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Germany Proposes Giving EU Candidate Countries Observer Status at Summits

Germany has proposed a detailed and innovative roadmap to expand the EU that would give candidate countries such as Ukraine early benefits including observer status at leaders’ summits in Brussels before full membership.

The proposals by the foreign minister, Annalena Baerbock, amount to an offer of integrating candidate countries into sections of the EU long before technical negotiations for membership, which can drag on for years, are completed.

And, in a big political gesture aimed at removing some of the power-play from the enlargement debate, she said Germany would be willing to forgo its guaranteed European commissioner post to make room for new arrivals.

“We have to ask ourselves how can we ensure that the accession process takes place in a way that avoids leaving a generation in the waiting room with the European Union for the rest of their lives,” she said.

Ukraine and Moldova were added last summer to the queue of official candidates comprising Albania, Serbia, Kosovo, Turkey, Montenegro, North Macedonia, and Bosnia and Herzegovina, with Georgia in the active application process.

Next week a key EU report will be published on their progress, with a decision on formal negotiations expected in December.

Baerbook’s speech focused on how to unblock the accession process, which she said had become a “no-go” subject for some countries due to worries about the expanded budget, the size of the parliament, and decision-making in a bloc of 35 countries being endlessly roadblocked by a country’s right to veto policy.

Speaking at a conference in Berlin which she convened, she suggested giving candidate countries an opportunity for more active participation in the EU, saying: “What may appear a small gesture or small thing might have a major effect.

“Why don’t we, for example, invite those countries that have finalised individual chapters in the accession procedure to attend the respective council meetings as observers? We would have them there, for example, when we were to decide our common future, instead of inviting them just once every year for them to listen to the progress reports of the commission.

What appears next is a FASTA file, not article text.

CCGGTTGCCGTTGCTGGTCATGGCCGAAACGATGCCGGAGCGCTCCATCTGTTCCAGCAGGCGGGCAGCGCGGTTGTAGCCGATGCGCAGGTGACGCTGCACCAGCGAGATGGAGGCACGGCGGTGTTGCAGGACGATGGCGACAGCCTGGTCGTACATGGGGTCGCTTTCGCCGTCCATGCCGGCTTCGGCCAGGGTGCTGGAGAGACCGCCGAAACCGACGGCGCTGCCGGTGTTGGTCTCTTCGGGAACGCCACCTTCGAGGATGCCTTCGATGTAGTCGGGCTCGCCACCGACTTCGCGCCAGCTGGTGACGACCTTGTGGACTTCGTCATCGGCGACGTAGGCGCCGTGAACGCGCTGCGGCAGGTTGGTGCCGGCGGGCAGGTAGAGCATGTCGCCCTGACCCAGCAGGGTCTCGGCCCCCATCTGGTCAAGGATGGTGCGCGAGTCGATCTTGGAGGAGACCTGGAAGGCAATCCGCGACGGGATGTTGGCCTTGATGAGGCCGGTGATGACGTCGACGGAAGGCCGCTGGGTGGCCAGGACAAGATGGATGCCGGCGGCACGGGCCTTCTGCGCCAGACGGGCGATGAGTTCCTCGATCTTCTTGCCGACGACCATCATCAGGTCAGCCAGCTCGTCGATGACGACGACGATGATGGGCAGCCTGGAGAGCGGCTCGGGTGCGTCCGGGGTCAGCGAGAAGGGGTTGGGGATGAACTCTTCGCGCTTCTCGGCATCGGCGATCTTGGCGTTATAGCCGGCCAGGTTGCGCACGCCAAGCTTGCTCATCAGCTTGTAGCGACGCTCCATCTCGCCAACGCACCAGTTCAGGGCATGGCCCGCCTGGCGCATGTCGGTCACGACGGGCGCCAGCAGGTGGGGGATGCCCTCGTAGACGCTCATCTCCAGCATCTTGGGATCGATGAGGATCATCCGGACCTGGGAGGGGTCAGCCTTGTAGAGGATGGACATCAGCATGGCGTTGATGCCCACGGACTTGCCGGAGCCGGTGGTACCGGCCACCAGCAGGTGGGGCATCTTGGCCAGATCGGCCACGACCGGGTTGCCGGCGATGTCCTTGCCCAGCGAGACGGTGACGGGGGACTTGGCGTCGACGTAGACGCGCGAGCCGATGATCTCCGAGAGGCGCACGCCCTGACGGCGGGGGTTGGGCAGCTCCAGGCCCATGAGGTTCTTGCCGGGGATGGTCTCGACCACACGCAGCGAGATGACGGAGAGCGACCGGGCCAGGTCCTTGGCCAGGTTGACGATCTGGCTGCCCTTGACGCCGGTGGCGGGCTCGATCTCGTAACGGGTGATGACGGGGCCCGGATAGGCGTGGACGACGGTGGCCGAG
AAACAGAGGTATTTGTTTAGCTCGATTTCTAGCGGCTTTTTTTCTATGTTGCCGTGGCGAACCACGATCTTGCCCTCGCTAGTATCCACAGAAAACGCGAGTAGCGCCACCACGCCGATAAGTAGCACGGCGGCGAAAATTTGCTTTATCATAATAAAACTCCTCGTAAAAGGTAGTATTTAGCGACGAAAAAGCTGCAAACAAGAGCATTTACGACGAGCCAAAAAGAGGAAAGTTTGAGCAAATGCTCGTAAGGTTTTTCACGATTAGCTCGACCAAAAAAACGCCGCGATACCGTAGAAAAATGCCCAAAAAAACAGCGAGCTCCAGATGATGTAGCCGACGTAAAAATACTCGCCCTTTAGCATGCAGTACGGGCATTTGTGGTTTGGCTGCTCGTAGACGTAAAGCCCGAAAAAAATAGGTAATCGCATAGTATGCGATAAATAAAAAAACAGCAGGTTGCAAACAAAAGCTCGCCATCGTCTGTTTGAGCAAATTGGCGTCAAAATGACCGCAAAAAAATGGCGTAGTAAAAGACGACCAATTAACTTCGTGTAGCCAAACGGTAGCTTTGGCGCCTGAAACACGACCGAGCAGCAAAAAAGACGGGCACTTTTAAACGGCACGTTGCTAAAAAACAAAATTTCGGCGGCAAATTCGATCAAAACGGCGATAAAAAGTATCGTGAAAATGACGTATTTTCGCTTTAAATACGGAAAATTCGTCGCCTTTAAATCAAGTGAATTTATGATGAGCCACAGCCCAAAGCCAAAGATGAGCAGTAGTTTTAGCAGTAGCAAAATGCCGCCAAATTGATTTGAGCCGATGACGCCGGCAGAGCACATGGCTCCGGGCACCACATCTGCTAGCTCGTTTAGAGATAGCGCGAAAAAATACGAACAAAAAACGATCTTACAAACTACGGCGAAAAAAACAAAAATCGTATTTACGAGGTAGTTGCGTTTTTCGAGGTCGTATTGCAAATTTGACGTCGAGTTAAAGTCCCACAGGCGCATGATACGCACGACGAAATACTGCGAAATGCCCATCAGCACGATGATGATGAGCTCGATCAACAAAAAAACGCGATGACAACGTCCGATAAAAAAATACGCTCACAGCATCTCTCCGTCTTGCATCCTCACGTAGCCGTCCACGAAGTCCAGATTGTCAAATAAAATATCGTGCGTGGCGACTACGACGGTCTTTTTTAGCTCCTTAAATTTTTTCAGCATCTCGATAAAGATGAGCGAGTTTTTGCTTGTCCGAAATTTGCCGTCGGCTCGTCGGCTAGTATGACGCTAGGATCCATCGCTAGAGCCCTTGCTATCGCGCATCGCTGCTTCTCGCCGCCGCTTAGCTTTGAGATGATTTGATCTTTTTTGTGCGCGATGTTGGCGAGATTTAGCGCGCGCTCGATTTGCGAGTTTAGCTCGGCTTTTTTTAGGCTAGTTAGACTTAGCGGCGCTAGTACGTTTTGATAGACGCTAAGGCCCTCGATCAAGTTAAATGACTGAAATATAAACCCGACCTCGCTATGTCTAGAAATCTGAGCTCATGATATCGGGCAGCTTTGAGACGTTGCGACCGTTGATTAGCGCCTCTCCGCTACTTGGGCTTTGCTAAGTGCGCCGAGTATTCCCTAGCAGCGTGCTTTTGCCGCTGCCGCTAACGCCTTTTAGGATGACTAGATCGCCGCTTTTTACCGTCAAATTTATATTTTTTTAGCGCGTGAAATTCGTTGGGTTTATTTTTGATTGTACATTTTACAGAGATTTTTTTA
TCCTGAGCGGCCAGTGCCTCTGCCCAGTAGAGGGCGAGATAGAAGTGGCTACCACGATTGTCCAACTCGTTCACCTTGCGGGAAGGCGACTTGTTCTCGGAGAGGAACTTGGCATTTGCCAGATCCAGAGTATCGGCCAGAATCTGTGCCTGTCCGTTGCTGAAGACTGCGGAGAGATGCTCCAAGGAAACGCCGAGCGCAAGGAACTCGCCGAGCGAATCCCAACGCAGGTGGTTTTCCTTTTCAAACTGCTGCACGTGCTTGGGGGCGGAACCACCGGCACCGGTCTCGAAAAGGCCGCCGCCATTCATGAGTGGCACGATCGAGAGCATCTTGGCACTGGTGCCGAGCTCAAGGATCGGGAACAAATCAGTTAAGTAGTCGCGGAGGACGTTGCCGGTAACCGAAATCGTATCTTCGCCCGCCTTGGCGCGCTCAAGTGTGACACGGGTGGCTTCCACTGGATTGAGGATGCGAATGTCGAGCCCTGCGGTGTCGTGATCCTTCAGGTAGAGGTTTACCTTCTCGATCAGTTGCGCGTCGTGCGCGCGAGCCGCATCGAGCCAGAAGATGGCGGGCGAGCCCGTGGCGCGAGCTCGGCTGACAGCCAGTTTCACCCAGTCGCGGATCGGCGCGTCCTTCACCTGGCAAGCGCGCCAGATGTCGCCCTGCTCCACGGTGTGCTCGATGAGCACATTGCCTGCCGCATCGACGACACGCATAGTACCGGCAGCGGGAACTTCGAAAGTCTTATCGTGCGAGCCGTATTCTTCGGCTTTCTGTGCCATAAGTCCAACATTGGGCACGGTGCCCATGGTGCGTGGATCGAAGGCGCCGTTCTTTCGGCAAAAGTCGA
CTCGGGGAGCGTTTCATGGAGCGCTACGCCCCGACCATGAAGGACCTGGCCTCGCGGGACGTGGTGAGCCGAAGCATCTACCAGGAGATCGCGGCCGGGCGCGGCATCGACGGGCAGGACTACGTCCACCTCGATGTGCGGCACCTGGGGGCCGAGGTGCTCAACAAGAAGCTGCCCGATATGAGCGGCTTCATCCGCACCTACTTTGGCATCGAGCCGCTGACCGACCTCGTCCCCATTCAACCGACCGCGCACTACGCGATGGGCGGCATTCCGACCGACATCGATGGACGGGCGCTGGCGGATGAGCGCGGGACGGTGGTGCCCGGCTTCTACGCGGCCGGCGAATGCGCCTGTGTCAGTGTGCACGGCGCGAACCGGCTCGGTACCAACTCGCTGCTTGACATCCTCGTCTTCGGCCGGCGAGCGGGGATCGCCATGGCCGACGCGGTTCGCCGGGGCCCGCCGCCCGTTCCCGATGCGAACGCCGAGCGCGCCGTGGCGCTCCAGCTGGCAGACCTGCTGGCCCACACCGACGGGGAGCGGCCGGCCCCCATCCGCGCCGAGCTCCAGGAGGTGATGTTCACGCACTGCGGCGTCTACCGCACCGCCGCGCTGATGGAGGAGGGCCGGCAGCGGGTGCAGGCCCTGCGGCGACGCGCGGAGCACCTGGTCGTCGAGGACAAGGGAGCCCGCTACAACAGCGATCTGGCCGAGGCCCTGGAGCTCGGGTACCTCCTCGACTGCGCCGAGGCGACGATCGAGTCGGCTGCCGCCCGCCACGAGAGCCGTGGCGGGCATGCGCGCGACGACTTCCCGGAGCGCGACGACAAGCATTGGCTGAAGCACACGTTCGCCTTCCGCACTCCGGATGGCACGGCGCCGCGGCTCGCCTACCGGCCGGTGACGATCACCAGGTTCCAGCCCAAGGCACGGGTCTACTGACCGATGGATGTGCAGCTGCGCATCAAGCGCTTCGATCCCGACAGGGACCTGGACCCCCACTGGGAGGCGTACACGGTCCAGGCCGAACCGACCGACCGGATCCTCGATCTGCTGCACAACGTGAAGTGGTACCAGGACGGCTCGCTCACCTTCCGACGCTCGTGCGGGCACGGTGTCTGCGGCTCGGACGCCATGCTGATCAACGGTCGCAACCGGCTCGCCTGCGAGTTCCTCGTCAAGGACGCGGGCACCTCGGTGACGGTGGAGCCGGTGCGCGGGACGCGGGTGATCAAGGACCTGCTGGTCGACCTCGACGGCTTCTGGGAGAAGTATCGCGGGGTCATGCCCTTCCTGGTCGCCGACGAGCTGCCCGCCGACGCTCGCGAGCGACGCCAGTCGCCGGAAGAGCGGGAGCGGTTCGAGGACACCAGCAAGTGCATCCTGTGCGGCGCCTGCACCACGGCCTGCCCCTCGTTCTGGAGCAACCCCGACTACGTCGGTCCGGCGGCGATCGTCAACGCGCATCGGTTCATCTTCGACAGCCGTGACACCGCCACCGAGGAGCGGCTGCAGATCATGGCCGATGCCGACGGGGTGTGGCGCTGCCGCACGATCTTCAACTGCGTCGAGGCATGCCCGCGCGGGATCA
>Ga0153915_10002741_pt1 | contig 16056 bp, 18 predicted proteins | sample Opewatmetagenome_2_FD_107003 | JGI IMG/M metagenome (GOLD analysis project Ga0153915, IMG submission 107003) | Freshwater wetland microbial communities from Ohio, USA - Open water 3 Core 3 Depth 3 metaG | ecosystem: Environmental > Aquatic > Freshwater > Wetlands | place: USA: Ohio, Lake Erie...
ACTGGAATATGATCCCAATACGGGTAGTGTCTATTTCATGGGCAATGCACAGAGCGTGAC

She added: “We should make sure that people of these countries, especially the young people, get an opportunity to participate in the advantages of the European Union at an earlier stage, even before their country becomes a full member here too.”

Ministers from 15 countries including accession states attended the conference, throwing fresh light on their frustrations.

Ukraine’s foreign minister, Dmytro Kuleba, said that “Ukraine [had] helped the EU come out of its enlargement coma”, but feared Brussels would end up being sidetracked by infighting over the budgets, the number of jobs countries would lose in the commission or the number of seats countries would have to give up in the parliament.

“We have to avoid a situation when reform of the European Union will be used one way or another as an argument as a reason to delay enlargement,” Kuleba added.

Addressing some of the fears about a phased-in membership, Baerbock said an integration-before-membership process could have checks and balances with consequences for any country that reversed required reforms.

North Macedonia’s foreign minister, Bujar Osmani, told the conference his country, which has been waiting for almost 20 years to join the EU, had experienced all the “flaws” of the accession process.

The problem was the EU’s “focus on the formal membership itself” and fears over more countries gaining the right to veto policies in certain areas, he said. Baerbock’s proposals could remedy this, he added.

Giving North Macedonia observer status in European Council meetings would give his country a means of transitioning to membership but also “yield the benefits” for citizens “on a daily basis”, Osmani added.

Hinting at Russian disinformation, Osmani said this would also mean voters “would not be susceptible to malign influences who are trying to hijack [the] frustration” his country feels over the EU’s binary process of “all in or nothing”.

Source : The Guardian